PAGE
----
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Interview with Aabha Rosy Vatsa



Q.1 Tell us a little about yourself.
A. I am a Poet, author and former teacher. I taught Chemistry and science for about five years in schools before I gave it up to raise my two daughters. Though I pursued a Masters course in Chemistry at university, the love of literature was imbibed in me at school in Zambia where I had two distinct subjects in my Senior Cambridge, English language, and English literature.

My latent talent for writing took shape when I started my blog a decade ago. While I was home raising my daughters, I joined a course in Multimedia from Arena and later started my blog Daffodils. These two activities have greatly paved my literary journey. The Gift of Life is my fifteenth book, having published twelve poetry books and a few others. I believe work-life balance is very important in life and each woman finds her own way of attaining it skillfully.

Q.2 Do you have any upcoming books?
A. Yes, I do. But I can’t discuss that as of now.

Q.3 When did you decide to write The Gift of Life?
A. I had written a register of my autobiography in 2015 but it got shelved. Then about a year ago, the idea surfaced strongly in 2019.

Q.4 How do you come up with the name of your books?
A. I was absolutely sure that my life story despite the many ups and downs would be one of positivity. My poems too are full of positivity. I believe life is a gift, notwithstanding the challenges one faces life, and hence the title The Gift of Life came naturally to me. As for the title of my other published books, based on the content of the book, the title just comes naturally. It is always a gut feeling which clicks.

Q.5 If you could tell your younger writing self anything, what would it be?
A. I am glad you waited to write your autobiography.

Q.6 How did you deal with the emotional impact of a book (on yourself) as you’re writing the story?
A. Writing any book is a personal journey. More so if it is an autobiography. Basically despite the emotional upheaval, one has to simply stay focused and disciplined else the job cannot be completed.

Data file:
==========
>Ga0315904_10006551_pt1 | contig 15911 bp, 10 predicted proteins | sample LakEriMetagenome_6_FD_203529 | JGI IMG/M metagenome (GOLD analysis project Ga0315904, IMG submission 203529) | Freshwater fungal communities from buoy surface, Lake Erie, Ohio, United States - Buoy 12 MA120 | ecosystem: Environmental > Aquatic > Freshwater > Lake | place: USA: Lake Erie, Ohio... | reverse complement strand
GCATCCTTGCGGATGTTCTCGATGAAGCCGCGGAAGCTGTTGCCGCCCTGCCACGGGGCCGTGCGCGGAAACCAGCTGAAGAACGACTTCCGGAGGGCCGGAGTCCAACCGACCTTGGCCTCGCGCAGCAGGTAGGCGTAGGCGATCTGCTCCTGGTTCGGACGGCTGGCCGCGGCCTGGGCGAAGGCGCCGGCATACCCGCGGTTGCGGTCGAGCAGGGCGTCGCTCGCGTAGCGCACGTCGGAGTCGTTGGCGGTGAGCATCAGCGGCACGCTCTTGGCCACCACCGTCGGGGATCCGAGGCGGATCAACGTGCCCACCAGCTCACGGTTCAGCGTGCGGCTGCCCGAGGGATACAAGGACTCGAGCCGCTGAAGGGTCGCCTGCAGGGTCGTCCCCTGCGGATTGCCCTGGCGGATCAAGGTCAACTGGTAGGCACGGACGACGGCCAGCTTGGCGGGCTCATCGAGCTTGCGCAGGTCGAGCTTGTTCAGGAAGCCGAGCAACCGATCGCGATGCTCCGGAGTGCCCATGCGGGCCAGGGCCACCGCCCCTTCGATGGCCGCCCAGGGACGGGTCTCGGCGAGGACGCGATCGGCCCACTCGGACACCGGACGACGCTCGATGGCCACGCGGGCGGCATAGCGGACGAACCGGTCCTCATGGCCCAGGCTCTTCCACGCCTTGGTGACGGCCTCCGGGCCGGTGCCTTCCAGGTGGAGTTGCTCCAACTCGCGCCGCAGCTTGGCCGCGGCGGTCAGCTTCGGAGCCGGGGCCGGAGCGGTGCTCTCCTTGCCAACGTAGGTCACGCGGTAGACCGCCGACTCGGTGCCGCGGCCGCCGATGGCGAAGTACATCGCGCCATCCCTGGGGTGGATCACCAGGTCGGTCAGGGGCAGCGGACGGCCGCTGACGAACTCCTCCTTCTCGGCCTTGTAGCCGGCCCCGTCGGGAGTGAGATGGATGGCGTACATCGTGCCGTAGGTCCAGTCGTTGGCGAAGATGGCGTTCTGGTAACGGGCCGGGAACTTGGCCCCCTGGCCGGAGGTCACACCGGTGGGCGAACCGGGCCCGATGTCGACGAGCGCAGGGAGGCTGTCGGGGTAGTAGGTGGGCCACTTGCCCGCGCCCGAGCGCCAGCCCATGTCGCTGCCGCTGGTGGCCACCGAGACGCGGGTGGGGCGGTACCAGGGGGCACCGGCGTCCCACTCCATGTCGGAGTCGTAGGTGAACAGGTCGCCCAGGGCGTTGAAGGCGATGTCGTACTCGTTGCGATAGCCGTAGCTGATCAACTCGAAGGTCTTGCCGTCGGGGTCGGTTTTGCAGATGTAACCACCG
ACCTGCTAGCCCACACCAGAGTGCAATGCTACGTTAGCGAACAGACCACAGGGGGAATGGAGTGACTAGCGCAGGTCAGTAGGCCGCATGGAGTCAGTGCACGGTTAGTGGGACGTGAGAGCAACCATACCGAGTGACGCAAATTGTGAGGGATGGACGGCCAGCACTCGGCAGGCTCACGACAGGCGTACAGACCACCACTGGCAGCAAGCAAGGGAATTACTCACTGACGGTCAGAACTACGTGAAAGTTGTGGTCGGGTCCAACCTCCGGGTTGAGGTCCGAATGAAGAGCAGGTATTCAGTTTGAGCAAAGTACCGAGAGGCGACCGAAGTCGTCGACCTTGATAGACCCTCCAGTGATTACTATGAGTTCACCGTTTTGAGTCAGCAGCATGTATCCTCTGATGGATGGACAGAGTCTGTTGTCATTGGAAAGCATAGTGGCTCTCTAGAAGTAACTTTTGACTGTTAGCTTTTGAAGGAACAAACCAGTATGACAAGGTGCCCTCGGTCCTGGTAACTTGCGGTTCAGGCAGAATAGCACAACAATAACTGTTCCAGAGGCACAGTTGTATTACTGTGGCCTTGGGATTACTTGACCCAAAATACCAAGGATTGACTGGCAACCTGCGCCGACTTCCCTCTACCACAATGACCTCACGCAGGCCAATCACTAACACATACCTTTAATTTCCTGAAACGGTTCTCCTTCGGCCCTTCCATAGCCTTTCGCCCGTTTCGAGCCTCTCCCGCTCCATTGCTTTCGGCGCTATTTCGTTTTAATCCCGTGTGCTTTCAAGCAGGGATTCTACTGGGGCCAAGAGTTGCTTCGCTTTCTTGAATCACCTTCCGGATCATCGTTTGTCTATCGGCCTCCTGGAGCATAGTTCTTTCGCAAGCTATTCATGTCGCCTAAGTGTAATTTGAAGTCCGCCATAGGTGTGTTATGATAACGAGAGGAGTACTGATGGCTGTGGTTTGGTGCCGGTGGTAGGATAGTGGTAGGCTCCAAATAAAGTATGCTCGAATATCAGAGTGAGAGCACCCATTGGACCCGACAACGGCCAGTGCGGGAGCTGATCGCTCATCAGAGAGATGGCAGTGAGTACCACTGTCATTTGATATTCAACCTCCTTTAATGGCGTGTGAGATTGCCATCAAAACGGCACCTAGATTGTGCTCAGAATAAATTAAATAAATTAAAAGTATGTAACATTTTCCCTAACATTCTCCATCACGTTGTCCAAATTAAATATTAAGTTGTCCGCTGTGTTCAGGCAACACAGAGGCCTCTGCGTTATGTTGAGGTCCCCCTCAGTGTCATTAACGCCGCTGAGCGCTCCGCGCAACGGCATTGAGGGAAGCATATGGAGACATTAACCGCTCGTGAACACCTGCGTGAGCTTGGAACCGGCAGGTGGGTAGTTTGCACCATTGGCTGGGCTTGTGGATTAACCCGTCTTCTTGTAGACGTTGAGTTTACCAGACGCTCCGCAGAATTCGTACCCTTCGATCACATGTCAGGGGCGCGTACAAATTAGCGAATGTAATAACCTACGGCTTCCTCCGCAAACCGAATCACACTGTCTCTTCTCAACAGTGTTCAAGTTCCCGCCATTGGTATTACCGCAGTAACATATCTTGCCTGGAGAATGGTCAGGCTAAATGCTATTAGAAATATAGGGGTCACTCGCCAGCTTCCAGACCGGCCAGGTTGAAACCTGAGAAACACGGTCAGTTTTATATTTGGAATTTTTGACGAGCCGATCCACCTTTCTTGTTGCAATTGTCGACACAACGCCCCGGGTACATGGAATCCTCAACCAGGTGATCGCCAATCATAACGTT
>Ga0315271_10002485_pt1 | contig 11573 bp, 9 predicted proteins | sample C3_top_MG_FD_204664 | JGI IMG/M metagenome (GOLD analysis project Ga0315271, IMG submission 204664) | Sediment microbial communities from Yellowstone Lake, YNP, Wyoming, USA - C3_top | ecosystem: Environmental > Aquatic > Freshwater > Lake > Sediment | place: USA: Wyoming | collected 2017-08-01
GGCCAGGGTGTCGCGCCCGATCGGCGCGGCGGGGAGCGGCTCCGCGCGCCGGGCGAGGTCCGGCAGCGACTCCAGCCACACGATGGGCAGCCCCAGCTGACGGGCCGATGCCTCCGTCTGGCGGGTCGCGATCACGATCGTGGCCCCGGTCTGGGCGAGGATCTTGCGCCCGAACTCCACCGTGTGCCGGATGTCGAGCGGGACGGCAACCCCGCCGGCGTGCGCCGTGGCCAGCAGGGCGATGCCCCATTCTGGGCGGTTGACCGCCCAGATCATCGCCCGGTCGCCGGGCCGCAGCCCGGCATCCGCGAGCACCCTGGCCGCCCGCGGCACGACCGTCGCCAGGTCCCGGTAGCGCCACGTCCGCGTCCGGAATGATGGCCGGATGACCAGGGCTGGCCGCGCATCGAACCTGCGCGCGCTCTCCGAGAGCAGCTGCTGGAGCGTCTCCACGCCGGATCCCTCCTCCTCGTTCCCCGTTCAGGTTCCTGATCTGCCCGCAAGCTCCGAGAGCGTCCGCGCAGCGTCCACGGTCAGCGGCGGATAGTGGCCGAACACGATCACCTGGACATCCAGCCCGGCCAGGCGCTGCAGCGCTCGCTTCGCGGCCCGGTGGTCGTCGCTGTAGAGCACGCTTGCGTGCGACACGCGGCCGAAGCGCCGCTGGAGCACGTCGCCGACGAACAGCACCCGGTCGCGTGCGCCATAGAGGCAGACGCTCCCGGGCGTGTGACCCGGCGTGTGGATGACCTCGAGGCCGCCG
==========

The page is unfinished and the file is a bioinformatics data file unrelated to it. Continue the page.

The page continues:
Q.7 How many books have you written? Which one is your favorite?
A. I have written fifteen books. My autobiography is my favorite as it was my dream project all along.

Q.8 How long does it take you to write a book?
A. It depends on the book to book. I wrote The Gift of Life I in four months flat.

Q.9 What were your feelings when your novel was accepted/when you first saw the cover of the finished product?
A. When my manuscript was accepted it was a feeling of immense achievement. And seeing the final cover after trials was simply exhilarating.

Q.10 Where do you hope to take your writing in the future?
A. I hope to evolve my craft all the time.

Q.11 Do you have any unique and quirky writing habits?
A. The only unique habit is that I am completely focused and blank out everything almost like a state of emergency when I want to write seriously.

Q.12 Do you believe in writer’s block? If yes, how do you deal with it?
A. Yes, I believe one faces pauses in writing. At times there is a slowdown. I simply give it some time for the creativity to surge back gain.

Q.13 What was one of the most surprising things you learned while writing your book?
A. That the flow was very smooth.

Q.14 What is your favorite book from other authors and why?
A. My top two favorite books are Matilda by Roald Dahl and Wuthering Heights by Emily Bronte. I like Matilda immensely because I firmly believe that two people can have a magical relationship. In this case the relationship between Matilda and her teacher Miss Jennifer Honey.

As for Wuthering heights, it is a book written remarkably well and for me, the major attraction for the book is the pathos of love as told in the story. It is riveting.

Q.15 How does your family/friends feel about your book or writing venture in general?
A. They are very encouraging about it.

Q.16 What do you do to unwind and relax?
A. Music is very rejuvenating. I give a lot of emphasis to lyrics for they make a song both memorable and meaningful. And spending time with nature. I love to sit out in my verandah in the morning and listen to the twitter of birds while the world is still asleep.

Q.17 What advice do you have for aspiring authors?
A. Your greatest weapon, more than the pen is a journal where you should write regularly.

Q.18 Imagine a future where you no longer write. What would you do?
A. I want to write always. Whether to be published or in my diary.

Q.19 What was your hardest scene to write?
A. Where I had to mention, ”Now you are just a vegetable”.

Q.20 Share the experience of your journey so far?
A. My literary journey kicked off in November 2014. My mother’s death became a trigger. And since then there has been no looking back.

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